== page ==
Hobby Lobby made First Amendment claims but ultimately won on an interpretation of the Religious Freedom Restoration Act, which expanded religious protections after the Supreme Court interpreted them too narrowly for Congress’s taste in the early nineties. But in the end, the Hobby Lobby case was about extending sympathy over the “substantial burden” put on the craft store billionaire owners rather than the one put on an employee making $28,000 a year. Justices took care to recognize corporate religiosity as a noble fact worth protecting, but shrugged off whether gender equality even counted as a worthy goal.

The highest court may yet have the opportunity to say whether women seeking abortion services, or their doctors, have similar protections from speech constraints or the right to refuse to participate in religious activity.

Planned Parenthood and the ACLU are challenging on First Amendment grounds a South Dakota law that requires abortion patients to visit crisis pregnancy centers before their procedure. The law, the two organizations told the court, is “forcing every woman who seeks an abortion to disclose and discuss her most private personal and medical information with an unlicensed, non-medical organization that is opposed to her decision,” and “entangles the State with religion by inserting such religious entities in the middle of the state-regulated physician-patient relationship.” But in considering a separate South Dakota law challenged as a First Amendment violation, the appeals court still thought it was perfectly fine to require doctors to tell women, contrary to solid medical evidence, that abortion may lead to suicide.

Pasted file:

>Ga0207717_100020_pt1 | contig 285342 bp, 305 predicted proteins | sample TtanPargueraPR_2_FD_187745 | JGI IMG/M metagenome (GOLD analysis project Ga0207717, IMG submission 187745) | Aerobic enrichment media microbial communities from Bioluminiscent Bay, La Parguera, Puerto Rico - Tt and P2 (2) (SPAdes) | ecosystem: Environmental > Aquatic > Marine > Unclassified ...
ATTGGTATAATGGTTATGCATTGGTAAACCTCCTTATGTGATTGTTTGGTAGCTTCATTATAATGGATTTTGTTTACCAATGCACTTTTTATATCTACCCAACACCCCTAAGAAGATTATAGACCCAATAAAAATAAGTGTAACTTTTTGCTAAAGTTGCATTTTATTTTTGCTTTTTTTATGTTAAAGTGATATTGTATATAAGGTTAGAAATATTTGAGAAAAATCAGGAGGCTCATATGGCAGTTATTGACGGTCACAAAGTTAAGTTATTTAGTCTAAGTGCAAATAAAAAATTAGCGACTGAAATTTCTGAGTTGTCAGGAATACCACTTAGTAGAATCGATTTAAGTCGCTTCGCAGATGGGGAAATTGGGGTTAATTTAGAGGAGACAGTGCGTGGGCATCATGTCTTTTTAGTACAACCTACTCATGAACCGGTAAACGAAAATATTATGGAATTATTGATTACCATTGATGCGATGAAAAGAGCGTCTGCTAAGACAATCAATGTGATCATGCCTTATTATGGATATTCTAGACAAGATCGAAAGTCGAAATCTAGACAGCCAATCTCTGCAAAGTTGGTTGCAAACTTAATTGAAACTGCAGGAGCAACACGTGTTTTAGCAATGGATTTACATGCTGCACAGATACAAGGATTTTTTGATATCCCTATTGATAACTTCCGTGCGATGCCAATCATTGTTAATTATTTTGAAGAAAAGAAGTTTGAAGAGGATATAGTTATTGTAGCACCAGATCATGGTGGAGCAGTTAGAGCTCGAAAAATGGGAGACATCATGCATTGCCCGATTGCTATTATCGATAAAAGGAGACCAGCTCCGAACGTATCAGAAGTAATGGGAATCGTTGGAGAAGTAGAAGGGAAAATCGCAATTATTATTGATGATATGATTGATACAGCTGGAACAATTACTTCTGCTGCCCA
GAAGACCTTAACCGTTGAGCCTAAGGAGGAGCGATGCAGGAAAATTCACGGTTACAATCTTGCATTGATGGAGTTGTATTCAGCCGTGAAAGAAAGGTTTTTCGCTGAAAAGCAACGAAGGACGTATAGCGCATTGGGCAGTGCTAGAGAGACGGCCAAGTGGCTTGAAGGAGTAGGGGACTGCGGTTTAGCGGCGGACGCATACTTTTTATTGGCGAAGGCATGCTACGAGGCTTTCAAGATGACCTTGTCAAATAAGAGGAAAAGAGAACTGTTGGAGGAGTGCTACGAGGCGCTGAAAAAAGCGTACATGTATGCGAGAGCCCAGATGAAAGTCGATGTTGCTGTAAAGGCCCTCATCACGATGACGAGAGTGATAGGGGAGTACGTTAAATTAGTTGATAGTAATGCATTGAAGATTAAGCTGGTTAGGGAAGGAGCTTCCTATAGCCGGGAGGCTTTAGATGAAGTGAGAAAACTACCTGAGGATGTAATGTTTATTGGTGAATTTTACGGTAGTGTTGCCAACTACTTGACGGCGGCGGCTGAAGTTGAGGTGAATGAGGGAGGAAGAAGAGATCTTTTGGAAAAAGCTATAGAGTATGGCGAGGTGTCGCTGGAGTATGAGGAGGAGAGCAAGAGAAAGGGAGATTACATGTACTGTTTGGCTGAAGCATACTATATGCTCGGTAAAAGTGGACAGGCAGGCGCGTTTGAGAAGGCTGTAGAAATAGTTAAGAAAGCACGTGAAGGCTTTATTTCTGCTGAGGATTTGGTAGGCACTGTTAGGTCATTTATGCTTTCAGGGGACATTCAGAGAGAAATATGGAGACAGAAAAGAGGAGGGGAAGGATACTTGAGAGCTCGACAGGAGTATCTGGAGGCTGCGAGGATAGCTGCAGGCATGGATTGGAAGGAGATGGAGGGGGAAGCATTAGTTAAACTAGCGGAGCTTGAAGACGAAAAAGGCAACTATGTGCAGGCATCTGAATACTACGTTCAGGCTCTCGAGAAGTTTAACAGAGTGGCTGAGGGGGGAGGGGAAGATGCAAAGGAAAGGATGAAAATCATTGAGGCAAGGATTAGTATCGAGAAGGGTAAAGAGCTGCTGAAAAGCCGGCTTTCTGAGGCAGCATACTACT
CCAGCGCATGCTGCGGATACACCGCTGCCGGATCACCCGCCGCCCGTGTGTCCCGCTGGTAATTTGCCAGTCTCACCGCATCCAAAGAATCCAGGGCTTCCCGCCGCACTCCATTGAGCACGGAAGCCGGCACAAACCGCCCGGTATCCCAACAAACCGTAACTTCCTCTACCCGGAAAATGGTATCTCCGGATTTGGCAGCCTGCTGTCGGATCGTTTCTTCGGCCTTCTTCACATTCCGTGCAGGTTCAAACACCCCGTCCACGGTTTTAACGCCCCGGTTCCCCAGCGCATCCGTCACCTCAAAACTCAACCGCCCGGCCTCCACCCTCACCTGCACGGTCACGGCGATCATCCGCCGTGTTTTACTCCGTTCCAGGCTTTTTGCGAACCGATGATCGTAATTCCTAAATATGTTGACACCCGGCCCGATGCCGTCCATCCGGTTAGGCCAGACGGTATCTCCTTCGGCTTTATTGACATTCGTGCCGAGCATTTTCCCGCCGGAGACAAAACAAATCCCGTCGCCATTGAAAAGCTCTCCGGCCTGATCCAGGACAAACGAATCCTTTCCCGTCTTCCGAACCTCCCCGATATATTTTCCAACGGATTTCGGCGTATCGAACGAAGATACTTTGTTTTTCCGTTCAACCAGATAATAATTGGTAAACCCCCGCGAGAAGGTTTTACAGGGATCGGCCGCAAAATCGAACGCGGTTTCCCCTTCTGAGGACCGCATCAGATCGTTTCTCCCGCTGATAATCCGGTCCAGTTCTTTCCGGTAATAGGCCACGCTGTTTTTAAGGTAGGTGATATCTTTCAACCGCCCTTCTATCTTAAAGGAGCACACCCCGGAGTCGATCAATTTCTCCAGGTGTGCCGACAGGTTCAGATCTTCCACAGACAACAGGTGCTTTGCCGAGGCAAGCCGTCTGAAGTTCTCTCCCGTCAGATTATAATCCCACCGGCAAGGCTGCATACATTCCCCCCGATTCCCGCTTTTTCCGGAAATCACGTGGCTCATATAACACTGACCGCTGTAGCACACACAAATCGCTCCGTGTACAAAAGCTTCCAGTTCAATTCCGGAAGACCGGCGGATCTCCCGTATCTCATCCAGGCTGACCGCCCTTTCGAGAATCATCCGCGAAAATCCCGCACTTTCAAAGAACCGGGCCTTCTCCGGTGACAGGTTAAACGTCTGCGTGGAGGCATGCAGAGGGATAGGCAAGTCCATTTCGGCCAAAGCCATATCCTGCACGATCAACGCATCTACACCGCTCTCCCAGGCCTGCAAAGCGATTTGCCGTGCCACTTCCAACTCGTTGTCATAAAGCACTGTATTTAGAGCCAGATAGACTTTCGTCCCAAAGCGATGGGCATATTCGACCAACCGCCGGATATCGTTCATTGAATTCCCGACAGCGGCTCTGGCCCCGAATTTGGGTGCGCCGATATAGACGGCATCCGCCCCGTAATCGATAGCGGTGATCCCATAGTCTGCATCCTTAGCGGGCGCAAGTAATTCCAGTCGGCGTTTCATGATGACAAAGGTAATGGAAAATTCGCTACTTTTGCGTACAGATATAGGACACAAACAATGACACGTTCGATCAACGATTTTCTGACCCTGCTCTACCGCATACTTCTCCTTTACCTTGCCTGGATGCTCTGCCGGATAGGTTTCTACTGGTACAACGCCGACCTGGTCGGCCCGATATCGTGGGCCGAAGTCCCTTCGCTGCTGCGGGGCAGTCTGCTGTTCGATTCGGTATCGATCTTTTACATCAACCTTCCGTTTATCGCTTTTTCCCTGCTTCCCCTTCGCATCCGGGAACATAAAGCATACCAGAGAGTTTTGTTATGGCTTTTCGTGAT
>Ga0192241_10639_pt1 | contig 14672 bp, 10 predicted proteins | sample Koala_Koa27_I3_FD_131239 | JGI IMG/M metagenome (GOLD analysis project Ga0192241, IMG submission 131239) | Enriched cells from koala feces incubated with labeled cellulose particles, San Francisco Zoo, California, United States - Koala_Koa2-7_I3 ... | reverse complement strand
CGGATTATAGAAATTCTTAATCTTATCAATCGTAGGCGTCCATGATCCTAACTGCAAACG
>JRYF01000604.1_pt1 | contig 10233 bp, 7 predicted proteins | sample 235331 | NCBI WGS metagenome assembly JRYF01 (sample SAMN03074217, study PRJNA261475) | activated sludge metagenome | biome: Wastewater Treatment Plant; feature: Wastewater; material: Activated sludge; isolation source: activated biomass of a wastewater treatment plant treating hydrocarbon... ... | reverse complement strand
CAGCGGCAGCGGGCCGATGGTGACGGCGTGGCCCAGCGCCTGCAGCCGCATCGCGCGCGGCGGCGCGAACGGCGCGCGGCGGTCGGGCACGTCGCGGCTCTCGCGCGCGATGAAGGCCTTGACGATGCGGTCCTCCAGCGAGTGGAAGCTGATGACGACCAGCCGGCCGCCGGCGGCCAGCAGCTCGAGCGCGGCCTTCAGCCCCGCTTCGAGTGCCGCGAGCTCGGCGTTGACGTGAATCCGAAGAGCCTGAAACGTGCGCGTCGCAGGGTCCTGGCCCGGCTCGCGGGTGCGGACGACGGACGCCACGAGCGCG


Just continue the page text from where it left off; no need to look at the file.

In North Carolina, a district court judge ruled that requiring a doctor to describe and show an ultrasound before an abortion was “an impermissible attempt to compel these providers to deliver the state’s message in favor of childbirth and against abortion.” But the same argument against a similar Texas law was rejected by the Fifth Circuit.

“A First Amendment inquiry,” said the ACLU’s Brigitte Amiri, who is part of the South Dakota case, “can give you a much stronger scrutiny of the law” than the vague "undue burden" legal standard currently applied to abortion, since some courts have said that unless it's an outright ban of abortion, the burden is not "undue." And Stephanie Toti, senior staff attorney at the Center for Reproductive Rights, said that when it comes to reproductive rights and the First Amendment, “it cuts both ways.”

Of course, that would require recognizing women who seek abortions and their doctors as deserving of the same legal protections from the burdens put on them as those the court sided with this term. These days, that’s hardly a given.